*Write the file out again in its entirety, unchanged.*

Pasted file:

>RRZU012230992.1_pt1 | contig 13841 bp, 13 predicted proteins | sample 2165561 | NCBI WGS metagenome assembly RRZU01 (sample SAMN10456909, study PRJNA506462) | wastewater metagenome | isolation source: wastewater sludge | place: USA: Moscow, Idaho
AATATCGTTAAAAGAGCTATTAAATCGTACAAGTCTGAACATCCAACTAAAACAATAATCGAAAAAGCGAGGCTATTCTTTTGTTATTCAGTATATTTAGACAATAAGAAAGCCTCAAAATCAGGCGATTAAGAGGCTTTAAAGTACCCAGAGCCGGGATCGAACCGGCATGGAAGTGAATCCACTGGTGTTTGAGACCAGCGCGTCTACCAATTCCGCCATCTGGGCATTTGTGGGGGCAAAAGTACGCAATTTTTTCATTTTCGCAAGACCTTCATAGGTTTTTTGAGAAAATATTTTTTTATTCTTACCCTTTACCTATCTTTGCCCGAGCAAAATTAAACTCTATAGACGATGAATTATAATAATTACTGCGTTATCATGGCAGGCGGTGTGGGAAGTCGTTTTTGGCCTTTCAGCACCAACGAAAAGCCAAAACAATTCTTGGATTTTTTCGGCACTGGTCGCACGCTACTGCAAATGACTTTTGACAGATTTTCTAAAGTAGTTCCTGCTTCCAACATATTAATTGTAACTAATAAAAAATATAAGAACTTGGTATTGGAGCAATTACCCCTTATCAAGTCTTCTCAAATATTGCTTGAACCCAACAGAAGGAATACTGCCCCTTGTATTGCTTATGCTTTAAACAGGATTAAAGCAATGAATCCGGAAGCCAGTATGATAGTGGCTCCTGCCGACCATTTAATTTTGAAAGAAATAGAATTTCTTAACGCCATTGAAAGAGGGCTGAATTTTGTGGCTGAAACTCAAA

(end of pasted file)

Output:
>RRZU012230992.1_pt1 | contig 13841 bp, 13 predicted proteins | sample 2165561 | NCBI WGS metagenome assembly RRZU01 (sample SAMN10456909, study PRJNA506462) | wastewater metagenome | isolation source: wastewater sludge | place: USA: Moscow, Idaho
AATATCGTTAAAAGAGCTATTAAATCGTACAAGTCTGAACATCCAACTAAAACAATAATCGAAAAAGCGAGGCTATTCTTTTGTTATTCAGTATATTTAGACAATAAGAAAGCCTCAAAATCAGGCGATTAAGAGGCTTTAAAGTACCCAGAGCCGGGATCGAACCGGCATGGAAGTGAATCCACTGGTGTTTGAGACCAGCGCGTCTACCAATTCCGCCATCTGGGCATTTGTGGGGGCAAAAGTACGCAATTTTTTCATTTTCGCAAGACCTTCATAGGTTTTTTGAGAAAATATTTTTTTATTCTTACCCTTTACCTATCTTTGCCCGAGCAAAATTAAACTCTATAGACGATGAATTATAATAATTACTGCGTTATCATGGCAGGCGGTGTGGGAAGTCGTTTTTGGCCTTTCAGCACCAACGAAAAGCCAAAACAATTCTTGGATTTTTTCGGCACTGGTCGCACGCTACTGCAAATGACTTTTGACAGATTTTCTAAAGTAGTTCCTGCTTCCAACATATTAATTGTAACTAATAAAAAATATAAGAACTTGGTATTGGAGCAATTACCCCTTATCAAGTCTTCTCAAATATTGCTTGAACCCAACAGAAGGAATACTGCCCCTTGTATTGCTTATGCTTTAAACAGGATTAAAGCAATGAATCCGGAAGCCAGTATGATAGTGGCTCCTGCCGACCATTTAATTTTGAAAGAAATAGAATTTCTTAACGCCATTGAAAGAGGGCTGAATTTTGTGGCTGAAACTCAAA